The All–MLB Network Team

Marc Serota/Getty Images Giancarlo Stanton

If you’re a baseball fan and (1) have a spare $130, and (2) are either single or have a relationship that will bear your watching 40 hours of baseball a week, there’s no better investment than MLB Network. But if you’re going to channel-surf through 15 games a night, you better have a plan. You could just go to any game that’s late and close, or you could zero in on trying to see the most exciting players. In case that appeals to you, here are the most exciting players to watch at each position.

Catcher: Buster Posey, San Francisco Giants

I almost didn’t pick Posey because I really don’t want to validate a fan base that’s quickly ascending to a level of Conspicuous Internet Smugness that we’d normally expect from Phillies and Red Sox fans. There’s been a lot of talk about Moneyball being a crock because all Billy Beane did was luck into three stud starting pitchers. Brian Sabean did pretty much the same thing, except while Beane made a bunch of nifty little moves to fill out a winning team, Sabean complemented Tim Lincecum, Matt Cain, and Mad Bum with a team assembled through a crusade of aggressive silliness (getting fleeced for Carlos Beltran and Hunter Pence, overpaying Pence, overpaying Aaron Rowand, overpaying Aubrey Huff, and so on) that you’d expect from a post–Cold War Eastern Bloc government struggling to get a feel for capitalism.

Yet Sabean was the one rewarded with two World Series titles in three years, and boy, are those Giants fans eager to tell you how happy that makes them.

That still doesn’t change the fact that Posey is a superb two-way player at a position where the standard of competence is quite low. He’s one of the most athletic players in the game, and if I’m making a short list of young players most likely to make the Hall of Fame, he’d be near the top.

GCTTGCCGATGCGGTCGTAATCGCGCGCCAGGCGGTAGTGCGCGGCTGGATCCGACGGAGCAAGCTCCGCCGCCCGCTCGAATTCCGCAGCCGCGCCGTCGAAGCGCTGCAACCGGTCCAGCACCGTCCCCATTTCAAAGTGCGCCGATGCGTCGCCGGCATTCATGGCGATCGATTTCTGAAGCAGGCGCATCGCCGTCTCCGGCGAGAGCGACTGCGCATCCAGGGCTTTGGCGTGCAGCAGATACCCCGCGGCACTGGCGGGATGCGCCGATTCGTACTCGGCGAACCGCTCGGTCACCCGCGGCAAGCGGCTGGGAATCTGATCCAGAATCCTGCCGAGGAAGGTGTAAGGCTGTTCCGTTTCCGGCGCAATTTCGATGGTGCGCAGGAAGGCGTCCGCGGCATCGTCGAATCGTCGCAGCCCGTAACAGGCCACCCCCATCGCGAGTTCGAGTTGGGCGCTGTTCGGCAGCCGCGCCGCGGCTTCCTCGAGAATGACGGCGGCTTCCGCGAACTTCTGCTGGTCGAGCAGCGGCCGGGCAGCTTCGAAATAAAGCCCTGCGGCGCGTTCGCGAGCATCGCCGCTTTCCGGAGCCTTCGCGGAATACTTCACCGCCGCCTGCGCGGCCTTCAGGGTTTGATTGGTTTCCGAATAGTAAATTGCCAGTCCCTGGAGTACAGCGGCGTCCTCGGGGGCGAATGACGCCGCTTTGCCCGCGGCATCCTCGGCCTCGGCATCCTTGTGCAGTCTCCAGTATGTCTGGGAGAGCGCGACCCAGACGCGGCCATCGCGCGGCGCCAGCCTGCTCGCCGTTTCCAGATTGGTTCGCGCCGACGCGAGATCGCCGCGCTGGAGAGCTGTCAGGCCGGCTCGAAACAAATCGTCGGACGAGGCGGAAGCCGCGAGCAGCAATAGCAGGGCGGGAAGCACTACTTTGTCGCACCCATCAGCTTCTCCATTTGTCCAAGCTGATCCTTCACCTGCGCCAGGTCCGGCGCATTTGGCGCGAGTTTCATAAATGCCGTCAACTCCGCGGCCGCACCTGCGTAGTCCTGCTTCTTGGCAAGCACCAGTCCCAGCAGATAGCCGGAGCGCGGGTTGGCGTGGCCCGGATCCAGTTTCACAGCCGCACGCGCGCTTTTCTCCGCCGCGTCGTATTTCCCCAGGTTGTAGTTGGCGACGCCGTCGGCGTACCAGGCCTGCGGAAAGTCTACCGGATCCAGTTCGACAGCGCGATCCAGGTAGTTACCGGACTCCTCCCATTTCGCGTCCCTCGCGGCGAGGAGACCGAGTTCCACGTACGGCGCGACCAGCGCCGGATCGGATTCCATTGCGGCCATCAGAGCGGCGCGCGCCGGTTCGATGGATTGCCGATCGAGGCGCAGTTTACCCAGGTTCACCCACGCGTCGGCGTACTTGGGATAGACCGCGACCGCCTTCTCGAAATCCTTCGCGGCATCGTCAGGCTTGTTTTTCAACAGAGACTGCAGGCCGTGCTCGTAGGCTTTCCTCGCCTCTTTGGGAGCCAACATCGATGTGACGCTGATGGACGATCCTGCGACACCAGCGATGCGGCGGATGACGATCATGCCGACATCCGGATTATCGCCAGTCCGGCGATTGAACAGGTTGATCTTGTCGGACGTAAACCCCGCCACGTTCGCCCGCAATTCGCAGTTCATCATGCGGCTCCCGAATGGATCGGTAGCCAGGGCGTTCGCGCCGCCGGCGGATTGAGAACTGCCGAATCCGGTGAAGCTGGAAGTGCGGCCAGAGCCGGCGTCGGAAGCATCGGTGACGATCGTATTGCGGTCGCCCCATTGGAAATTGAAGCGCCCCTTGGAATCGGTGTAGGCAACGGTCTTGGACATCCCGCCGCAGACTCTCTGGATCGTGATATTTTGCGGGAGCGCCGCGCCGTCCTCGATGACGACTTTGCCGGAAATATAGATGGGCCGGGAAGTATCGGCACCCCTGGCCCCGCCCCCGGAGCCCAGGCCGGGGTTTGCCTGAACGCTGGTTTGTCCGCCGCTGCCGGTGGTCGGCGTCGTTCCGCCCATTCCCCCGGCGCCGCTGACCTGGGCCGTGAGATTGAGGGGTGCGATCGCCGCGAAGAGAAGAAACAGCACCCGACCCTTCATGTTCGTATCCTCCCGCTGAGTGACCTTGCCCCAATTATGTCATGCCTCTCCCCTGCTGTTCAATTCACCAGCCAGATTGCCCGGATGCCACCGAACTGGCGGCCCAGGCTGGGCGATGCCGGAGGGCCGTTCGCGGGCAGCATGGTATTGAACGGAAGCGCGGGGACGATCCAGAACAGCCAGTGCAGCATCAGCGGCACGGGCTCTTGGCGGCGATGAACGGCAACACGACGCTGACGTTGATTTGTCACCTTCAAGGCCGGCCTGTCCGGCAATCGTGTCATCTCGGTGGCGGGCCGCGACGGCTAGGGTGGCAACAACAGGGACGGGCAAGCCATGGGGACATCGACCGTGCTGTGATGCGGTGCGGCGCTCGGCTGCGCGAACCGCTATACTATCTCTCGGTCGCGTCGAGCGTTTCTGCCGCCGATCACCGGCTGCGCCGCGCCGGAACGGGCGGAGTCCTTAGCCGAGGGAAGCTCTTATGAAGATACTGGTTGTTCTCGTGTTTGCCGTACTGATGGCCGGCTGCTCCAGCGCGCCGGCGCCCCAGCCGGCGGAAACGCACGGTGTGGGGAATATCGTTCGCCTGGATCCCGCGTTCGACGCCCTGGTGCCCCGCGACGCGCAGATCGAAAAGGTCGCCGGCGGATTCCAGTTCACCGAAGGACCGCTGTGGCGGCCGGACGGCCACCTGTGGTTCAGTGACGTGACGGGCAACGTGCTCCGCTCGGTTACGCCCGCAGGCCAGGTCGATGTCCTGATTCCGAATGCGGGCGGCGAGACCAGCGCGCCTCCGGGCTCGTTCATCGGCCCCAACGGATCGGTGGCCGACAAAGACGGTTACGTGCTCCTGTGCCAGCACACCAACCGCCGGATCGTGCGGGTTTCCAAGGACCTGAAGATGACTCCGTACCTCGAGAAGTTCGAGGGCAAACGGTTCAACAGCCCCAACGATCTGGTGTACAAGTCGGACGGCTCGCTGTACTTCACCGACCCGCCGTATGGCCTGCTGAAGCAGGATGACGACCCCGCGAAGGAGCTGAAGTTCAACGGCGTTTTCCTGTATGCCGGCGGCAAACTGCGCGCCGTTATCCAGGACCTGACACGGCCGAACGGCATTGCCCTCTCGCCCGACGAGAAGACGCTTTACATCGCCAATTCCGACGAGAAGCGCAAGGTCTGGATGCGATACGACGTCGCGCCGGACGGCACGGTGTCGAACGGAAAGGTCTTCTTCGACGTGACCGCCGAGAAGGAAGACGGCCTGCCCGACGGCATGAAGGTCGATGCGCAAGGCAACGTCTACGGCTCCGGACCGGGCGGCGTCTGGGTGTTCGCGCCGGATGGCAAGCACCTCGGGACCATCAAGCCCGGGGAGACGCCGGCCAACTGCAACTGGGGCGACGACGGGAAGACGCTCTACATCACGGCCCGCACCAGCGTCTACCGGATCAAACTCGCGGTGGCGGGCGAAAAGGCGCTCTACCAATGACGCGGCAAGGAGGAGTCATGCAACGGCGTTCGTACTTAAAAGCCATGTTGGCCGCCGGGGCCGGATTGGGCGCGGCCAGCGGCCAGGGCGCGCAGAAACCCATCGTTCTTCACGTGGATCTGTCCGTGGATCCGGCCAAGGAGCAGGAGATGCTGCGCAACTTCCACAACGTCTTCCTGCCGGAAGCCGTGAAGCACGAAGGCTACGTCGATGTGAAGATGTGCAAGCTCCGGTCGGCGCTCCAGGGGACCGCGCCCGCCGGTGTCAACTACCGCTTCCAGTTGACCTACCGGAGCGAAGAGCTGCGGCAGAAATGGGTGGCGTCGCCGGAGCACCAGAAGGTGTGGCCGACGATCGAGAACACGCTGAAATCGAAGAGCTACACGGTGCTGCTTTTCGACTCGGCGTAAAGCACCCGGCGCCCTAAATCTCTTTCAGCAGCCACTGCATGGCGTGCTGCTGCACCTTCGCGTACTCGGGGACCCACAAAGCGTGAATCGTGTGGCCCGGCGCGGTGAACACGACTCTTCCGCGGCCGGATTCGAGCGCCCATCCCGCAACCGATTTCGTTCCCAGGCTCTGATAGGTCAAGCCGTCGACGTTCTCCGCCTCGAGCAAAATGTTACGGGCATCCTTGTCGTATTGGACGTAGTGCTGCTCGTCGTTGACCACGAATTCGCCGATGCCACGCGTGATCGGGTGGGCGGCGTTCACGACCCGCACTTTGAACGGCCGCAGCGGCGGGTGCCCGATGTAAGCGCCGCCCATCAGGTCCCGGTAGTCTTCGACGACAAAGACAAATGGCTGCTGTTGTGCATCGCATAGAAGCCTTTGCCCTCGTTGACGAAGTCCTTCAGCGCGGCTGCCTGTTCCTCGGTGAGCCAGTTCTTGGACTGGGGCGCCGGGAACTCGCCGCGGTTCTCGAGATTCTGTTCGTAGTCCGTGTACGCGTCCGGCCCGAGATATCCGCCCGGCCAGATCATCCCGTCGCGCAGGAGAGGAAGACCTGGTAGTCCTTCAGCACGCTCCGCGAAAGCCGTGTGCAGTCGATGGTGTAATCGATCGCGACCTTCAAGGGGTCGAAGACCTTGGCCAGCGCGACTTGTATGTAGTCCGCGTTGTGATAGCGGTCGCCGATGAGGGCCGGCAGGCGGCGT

First Base: Mark Reynolds, Cleveland Indians

I’ve got a confession to make: From an entertainment standpoint, I’m not a big three-true-outcomes guy. I recognize fully that many of the game’s best players are heavy on walks, strikeouts, and home runs, but I’d rather watch balls put in play — confrontations between fielders and base runners, essentially. It’s absolutely not the way you’d want to build a team if you wanted to win, but it’s how I’d build a team that I’d want to watch.

First base is home to a lot of very good players who walk a lot, strike out a lot, and hit a lot of home runs. So why Reynolds, who does all three of those things a lot? Because if you’re watching a game with friends, it’s a bunch of fun to play the Mark Reynolds Game. The rules: Every time Reynolds comes up, bet on whether the fielders will be involved in that particular plate appearance. Reynolds’s career home run, strikeout, and walk rates add up to almost exactly 50 percent, so it’s a pretty even bet. I know it sounds stupid, but I passed an entire weekend series in Baltimore doing this last summer. Try it. It’s fun.

Second Base: Chase Utley, Philadelphia Phillies

Utley pulled off the rare trick of being almost universally acclaimed as the best second baseman of his era and still being underrated. In his prime, he had one of the quickest bats in baseball and fielded his position better than anyone, and he’s still one of the best base runners ever to play the game. He’s off to a red-hot start this season, so enjoy him before his legs fall off again.

Shortstop: Andrelton Simmons, Atlanta Braves

Simmons is a high-contact, low-power hitter who doesn’t walk a lot, which means that his offensive game is better from an entertainment perspective than a tactical one.

But Simmons’s meal ticket is his defense, which is precisely the kind of worth-the-price-of-admission attribute this list is meant for. He’s got one of the best throwing arms at any position in the majors — the kind of arm you’d expect from someone who threw in the mid-90s as a pitcher in college — and his range at shortstop makes you wish you could think of a springy, quick-twitch animal to compare him to other than a cat.

Third Base: Adrian Beltre, Texas Rangers